“Rather than reducing the likelihood of disruption, however, school suspension in general appears to predict higher future rates of misbehavior and suspension among those students who are suspended. In the long term, school suspension and expulsion are moderately associated with a higher likelihood of school dropout and failure to graduate on time.” - American Psychological Association

Criminalizing Children with Disabilities

According to the Department of Education, 25% of all children arrested in school have disabilities.

A 10-year old boy (Benjamin Haygood) with Autism from Florida getting arrested on April 12, 2017, for kicking and scratching a special education teacher 6 months earlier.

Black and Latinx students with disabilities are more likely to face suspensions/expulsions from school instead of receiving treatment. Their white counterparts are more likely to receive medical treatment/support instead of disciplinary actions.

In other words: white students are seen by society as suffering from ADHD and get the medical help they need, whereas Black and Latinx students are seen as criminals and/or destructive and are funneled into the school-to-prison pipeline.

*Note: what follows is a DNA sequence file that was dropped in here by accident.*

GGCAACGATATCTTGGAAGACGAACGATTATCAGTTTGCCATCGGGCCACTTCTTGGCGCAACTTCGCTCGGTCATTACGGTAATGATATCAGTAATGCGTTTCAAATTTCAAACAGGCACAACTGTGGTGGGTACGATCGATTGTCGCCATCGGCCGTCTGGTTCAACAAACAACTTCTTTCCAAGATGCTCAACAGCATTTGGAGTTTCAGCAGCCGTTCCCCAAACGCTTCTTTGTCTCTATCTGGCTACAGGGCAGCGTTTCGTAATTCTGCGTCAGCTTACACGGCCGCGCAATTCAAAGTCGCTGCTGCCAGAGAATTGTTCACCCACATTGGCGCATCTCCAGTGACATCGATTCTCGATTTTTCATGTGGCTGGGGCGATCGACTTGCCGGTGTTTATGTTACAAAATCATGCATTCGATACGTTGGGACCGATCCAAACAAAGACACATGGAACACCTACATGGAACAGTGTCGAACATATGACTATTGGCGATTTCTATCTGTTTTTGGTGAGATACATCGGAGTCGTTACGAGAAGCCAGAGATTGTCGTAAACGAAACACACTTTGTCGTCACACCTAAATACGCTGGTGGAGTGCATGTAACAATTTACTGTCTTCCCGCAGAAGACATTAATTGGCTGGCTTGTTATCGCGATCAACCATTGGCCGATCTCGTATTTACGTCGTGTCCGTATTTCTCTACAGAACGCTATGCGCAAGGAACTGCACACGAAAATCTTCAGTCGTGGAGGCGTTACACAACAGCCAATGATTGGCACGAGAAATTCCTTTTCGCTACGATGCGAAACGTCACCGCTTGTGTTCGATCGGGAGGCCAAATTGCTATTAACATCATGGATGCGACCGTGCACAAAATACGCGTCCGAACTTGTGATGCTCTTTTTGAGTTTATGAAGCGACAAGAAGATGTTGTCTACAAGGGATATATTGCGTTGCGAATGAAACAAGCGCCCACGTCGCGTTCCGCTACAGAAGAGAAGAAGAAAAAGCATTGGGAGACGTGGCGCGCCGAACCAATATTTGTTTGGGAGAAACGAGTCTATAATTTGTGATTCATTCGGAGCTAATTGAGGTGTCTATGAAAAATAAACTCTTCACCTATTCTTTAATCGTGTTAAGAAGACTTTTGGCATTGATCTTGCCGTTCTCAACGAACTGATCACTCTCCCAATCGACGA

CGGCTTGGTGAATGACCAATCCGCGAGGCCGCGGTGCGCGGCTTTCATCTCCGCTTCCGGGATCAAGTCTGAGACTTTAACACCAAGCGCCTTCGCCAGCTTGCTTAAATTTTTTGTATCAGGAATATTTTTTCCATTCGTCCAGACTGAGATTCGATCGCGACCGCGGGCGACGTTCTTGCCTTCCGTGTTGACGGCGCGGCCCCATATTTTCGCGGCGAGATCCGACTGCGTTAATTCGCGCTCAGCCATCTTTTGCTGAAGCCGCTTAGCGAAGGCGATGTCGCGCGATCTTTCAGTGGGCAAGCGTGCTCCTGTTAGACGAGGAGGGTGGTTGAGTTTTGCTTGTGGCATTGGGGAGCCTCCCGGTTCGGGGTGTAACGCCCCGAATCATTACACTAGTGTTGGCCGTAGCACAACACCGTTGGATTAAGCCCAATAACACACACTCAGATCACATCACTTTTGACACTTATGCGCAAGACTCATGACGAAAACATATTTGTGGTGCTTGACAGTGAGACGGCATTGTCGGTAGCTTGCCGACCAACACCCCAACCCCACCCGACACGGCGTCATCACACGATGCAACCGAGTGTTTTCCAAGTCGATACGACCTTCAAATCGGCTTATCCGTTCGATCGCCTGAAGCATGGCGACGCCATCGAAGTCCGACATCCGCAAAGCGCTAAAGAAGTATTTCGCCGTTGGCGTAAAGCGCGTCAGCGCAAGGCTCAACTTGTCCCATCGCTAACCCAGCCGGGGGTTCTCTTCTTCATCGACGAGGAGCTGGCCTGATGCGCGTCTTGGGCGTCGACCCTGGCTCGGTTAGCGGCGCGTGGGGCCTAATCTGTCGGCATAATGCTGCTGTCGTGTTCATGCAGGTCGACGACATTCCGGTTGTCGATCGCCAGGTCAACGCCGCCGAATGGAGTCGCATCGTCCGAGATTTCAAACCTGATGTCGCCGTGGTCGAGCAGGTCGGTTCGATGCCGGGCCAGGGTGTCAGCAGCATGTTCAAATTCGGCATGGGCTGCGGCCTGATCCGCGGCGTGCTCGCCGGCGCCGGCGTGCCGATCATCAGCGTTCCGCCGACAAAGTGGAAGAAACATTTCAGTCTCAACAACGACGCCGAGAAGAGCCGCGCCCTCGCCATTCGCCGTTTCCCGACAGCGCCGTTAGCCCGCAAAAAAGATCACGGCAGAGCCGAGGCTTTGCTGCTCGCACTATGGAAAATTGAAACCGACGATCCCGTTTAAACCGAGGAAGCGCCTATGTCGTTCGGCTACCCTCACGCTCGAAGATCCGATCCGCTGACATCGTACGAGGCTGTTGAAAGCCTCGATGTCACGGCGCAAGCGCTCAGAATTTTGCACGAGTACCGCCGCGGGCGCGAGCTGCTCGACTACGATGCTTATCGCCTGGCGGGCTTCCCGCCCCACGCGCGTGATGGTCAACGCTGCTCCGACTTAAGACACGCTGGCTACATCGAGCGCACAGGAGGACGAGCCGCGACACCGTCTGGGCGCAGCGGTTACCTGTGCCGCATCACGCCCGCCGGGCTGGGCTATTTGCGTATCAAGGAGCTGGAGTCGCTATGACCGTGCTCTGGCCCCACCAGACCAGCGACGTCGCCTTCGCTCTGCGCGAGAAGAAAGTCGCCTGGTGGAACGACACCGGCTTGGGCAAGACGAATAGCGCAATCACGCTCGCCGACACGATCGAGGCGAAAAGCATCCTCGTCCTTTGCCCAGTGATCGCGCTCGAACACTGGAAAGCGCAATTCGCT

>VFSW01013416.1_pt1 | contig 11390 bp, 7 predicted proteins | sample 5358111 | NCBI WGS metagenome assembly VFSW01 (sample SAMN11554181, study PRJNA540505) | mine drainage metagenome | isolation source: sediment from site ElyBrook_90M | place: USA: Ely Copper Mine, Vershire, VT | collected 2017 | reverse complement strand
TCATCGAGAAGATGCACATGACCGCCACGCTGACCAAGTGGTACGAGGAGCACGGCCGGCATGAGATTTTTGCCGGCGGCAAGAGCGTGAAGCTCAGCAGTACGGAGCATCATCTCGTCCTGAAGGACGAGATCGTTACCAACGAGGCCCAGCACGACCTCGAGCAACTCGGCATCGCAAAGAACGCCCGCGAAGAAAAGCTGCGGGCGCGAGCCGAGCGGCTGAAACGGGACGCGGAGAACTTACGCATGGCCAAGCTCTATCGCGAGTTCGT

Education and Juvenile Justice

The United States does not have a national education system or juvenile justice system. Instead each state, district or territory has a different juvenile justice system and education system, but they all have similar outcomes.

Total number of youth incarcerated by each state

Juvenile Age Boundaries by State

States have different age boundaries that determine who can be considered a juvenile instead of an adult or if a child is too young to be charged with a crime.

  • In most states the upper age boundary is 17 (or up to 18) to be to be considered a juvenile. Five states (GA, MI, MO, TX and WI) have an upper age of 16.
  • Some states have established a lower age, but for most states have not. The lower age varies from 6 years old to 10 years old.
US Map of lower age boundaries by state in 2016
The Law and the Juvenile Justice System

1899: Illinois Juvenile Court Act created the first Juvenile court in the US. By 1925 all states, except Maine and Wyoming, had at least one juvenile court.

Because the juvenile justice system’s goal was rehabilitation instead of punishment, juvenile courts did not follow the same procedures as adult courts. The process was informal and many rights seemed unnecessary, including: